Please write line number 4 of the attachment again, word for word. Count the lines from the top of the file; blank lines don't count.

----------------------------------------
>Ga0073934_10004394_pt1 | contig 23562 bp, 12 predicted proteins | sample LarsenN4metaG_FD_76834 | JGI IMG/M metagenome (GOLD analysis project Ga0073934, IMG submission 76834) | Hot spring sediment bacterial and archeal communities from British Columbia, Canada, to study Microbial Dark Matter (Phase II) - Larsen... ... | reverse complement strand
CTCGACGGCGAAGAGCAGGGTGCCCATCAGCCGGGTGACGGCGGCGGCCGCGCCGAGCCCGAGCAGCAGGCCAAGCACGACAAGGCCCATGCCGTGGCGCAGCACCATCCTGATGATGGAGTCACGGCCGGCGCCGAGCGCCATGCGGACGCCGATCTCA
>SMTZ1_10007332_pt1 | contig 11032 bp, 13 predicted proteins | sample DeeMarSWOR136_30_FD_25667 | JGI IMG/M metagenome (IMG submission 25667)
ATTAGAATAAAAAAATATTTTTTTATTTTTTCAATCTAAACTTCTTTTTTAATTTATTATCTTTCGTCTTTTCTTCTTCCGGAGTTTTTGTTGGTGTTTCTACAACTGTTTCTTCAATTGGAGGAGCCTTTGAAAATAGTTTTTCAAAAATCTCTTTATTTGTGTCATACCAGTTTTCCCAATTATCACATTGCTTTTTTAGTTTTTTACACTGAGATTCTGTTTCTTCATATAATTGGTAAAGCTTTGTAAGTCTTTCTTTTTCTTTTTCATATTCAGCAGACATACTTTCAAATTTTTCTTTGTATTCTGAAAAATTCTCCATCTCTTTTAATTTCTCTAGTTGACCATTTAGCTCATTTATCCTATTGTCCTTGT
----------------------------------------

ATTAGAATAAAAAAATATTTTTTTATTTTTTCAATCTAAACTTCTTTTTTAATTTATTATCTTTCGTCTTTTCTTCTTCCGGAGTTTTTGTTGGTGTTTCTACAACTGTTTCTTCAATTGGAGGAGCCTTTGAAAATAGTTTTTCAAAAATCTCTTTATTTGTGTCATACCAGTTTTCCCAATTATCACATTGCTTTTTTAGTTTTTTACACTGAGATTCTGTTTCTTCATATAATTGGTAAAGCTTTGTAAGTCTTTCTTTTTCTTTTTCATATTCAGCAGACATACTTTCAAATTTTTCTTTGTATTCTGAAAAATTCTCCATCTCTTTTAATTTCTCTAGTTGACCATTTAGCTCATTTATCCTATTGTCCTTGT